April 8th, 2019, 10:42 AM  #1 
Newbie Joined: Mar 2019 From:  Posts: 3 Thanks: 0  Implicit Differentiation
Given is the function F(x,y,z) = x^2+y^3z. Determine the Jacobian matrix Dz in P=(1,1,2) using implicit differentiation. My idea is to calculate ∂z/∂x in P(1,1,2) and ∂z/∂y in P(1,1,2) and then just write it in matrix form. So, F(x,y,z)=x^2+y^3z=0 ∂z/∂x=((∂F/∂x)/(∂F/∂z))=(2x/1)=2x ∂z/∂x in P(1,1,2)=2 ∂z/∂y=((∂F/∂y)/(∂F/∂z))=(3y2/1)= 3y^2 ∂z/∂y in P(1,1,2)=3 Dz (1,1,2) = (∂z/∂x(1,1,2) ∂z/∂y(1,1,2)), Dz is [1 X 2] matrix Dz (1,1,2) = (2 3) I checked the result using explicit differentiation and I obtained the same. But in the book that I use I saw another approach. Namely, as a hint was given this formula: Dx=f(x°)=[DyF(x°,y°)]1DxF(x°,y°) I don’t understand how this formula can be used in order to calculate Dz. Any help is appreciated. Thanks in advance.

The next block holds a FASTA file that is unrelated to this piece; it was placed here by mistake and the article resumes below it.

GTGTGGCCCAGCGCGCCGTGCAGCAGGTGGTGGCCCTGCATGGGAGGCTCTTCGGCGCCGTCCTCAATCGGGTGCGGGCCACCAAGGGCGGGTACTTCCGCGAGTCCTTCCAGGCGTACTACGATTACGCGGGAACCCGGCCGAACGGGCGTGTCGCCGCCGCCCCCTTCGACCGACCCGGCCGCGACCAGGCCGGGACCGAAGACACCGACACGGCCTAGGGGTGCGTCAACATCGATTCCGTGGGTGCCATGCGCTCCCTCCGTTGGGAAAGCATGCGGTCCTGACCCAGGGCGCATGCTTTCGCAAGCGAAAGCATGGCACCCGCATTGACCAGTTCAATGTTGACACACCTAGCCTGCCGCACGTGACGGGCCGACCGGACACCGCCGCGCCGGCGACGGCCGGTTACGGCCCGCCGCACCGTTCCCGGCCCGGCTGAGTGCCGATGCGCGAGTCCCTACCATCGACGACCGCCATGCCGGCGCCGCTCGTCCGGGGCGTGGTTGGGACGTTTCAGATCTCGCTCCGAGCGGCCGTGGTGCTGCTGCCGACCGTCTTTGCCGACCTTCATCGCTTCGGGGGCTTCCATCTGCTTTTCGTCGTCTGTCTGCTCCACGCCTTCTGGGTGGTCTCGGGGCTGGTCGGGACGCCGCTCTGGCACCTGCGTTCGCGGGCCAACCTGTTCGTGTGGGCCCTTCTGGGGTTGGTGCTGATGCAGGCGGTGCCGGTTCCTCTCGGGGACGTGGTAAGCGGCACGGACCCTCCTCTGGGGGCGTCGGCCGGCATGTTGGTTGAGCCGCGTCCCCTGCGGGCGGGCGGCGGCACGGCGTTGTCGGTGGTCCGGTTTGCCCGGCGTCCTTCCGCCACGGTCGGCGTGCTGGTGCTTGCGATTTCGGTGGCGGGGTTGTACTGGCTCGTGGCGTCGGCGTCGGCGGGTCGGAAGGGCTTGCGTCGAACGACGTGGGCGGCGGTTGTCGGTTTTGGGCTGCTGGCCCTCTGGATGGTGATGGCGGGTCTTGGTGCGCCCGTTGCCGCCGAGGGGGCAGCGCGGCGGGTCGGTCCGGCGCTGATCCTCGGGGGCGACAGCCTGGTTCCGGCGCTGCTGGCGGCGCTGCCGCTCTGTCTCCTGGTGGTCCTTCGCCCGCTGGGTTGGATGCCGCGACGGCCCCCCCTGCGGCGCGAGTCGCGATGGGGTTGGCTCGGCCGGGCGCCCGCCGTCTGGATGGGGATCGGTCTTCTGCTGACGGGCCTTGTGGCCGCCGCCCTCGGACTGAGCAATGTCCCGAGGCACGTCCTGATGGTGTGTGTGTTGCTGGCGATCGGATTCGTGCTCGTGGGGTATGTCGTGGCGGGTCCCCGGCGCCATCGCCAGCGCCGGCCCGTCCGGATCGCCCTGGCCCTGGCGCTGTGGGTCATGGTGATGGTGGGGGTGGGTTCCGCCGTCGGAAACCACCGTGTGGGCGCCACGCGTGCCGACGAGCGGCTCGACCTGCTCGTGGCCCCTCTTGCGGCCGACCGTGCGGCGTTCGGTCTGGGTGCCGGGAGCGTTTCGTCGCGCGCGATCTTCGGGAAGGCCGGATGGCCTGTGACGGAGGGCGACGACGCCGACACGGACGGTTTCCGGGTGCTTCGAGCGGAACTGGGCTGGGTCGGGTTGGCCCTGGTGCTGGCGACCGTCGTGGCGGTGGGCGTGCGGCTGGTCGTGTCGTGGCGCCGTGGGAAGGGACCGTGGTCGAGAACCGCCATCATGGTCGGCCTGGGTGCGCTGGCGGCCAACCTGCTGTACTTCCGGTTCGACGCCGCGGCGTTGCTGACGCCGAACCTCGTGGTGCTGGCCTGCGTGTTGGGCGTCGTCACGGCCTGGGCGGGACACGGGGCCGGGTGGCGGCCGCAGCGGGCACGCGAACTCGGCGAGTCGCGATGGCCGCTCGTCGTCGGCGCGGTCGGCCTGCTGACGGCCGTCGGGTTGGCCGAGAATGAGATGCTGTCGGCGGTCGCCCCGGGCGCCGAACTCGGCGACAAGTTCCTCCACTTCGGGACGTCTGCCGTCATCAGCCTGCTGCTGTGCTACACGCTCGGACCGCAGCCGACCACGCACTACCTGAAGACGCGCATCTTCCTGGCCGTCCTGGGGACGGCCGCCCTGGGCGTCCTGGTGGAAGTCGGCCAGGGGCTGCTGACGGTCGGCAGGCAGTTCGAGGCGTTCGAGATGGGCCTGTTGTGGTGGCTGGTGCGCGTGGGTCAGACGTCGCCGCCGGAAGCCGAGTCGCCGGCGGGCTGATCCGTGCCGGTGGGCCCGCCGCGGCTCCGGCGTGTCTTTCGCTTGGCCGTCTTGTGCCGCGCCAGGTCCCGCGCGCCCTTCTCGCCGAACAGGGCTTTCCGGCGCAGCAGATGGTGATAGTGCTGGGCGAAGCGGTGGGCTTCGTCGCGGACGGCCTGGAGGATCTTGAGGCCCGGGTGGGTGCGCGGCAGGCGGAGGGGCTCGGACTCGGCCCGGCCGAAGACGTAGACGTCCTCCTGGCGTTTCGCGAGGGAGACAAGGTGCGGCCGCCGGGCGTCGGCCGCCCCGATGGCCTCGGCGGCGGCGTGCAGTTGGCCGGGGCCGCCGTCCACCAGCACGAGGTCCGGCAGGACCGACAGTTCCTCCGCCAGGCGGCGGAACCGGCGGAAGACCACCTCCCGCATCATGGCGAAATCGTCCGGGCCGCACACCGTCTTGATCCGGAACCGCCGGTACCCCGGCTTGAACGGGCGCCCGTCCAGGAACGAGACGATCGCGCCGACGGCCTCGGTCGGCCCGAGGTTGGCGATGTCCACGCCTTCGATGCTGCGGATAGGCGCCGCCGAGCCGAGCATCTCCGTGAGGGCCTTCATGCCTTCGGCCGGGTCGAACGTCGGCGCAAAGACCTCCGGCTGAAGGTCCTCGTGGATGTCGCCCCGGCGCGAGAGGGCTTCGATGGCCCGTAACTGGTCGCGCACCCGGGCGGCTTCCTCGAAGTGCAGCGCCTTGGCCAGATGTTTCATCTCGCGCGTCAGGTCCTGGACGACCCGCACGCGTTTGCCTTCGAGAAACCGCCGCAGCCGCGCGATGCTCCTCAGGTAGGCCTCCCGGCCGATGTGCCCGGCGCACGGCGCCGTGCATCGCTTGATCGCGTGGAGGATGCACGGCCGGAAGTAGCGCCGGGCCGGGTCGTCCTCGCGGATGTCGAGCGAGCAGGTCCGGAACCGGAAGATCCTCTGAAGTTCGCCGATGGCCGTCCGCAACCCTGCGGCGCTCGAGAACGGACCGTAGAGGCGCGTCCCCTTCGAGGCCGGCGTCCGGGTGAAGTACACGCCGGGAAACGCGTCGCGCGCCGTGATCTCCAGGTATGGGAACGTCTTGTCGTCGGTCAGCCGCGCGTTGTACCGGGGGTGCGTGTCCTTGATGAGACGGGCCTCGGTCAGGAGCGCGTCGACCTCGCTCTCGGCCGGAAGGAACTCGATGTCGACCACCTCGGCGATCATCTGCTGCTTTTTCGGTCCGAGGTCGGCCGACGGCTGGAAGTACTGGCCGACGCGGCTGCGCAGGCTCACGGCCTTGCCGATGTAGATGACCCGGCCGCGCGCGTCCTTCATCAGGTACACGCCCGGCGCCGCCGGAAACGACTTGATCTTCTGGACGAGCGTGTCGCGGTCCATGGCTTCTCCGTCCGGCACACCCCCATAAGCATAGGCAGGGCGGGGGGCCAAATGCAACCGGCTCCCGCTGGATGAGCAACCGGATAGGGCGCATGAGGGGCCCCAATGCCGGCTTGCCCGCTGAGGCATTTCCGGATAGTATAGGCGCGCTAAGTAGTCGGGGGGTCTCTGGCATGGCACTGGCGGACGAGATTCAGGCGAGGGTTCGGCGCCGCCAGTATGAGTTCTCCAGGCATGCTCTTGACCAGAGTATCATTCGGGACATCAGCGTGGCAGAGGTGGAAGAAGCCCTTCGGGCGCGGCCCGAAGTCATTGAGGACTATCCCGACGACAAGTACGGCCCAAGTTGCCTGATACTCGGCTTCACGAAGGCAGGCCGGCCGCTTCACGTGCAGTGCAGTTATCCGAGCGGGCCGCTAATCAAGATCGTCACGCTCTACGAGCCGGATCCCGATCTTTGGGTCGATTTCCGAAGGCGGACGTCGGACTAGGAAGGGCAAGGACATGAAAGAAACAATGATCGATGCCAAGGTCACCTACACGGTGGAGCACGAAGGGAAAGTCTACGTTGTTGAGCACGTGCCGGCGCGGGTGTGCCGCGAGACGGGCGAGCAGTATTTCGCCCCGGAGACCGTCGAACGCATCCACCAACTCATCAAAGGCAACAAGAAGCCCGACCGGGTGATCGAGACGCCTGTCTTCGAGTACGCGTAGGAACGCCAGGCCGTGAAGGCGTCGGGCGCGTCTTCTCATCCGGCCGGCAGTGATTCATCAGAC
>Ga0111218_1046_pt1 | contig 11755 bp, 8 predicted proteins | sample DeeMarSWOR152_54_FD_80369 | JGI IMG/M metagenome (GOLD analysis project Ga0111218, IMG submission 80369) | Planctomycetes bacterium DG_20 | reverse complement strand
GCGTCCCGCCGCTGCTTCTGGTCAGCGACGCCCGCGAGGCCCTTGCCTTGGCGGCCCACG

April 9th, 2019, 12:56 PM  #2 
Newbie Joined: Mar 2019 From:  Posts: 3 Thanks: 0 
It seems that both approaches are indeed equivalent. Since Dz is requested, Dx F(x°)=[Dy F(x°,y°)]^(1)Dx F(x°,y°) becomes DxyF(x°,y°)=[Dz F(x°,y°,z°)]^(1) Dxy F(x°,y°,z°) It follows that: [Dy F(x°,y°)]^(1)=[1]^(1) Dxy F(x°,y°,z°)=(2x 3x^2) Dxy F(1,1,2)=(2 3) So, Dz = [1]^(1) (2 3) = (2 3) 

Tags 
differentiation, implicit, implicit differentiation, implicit function theorem 
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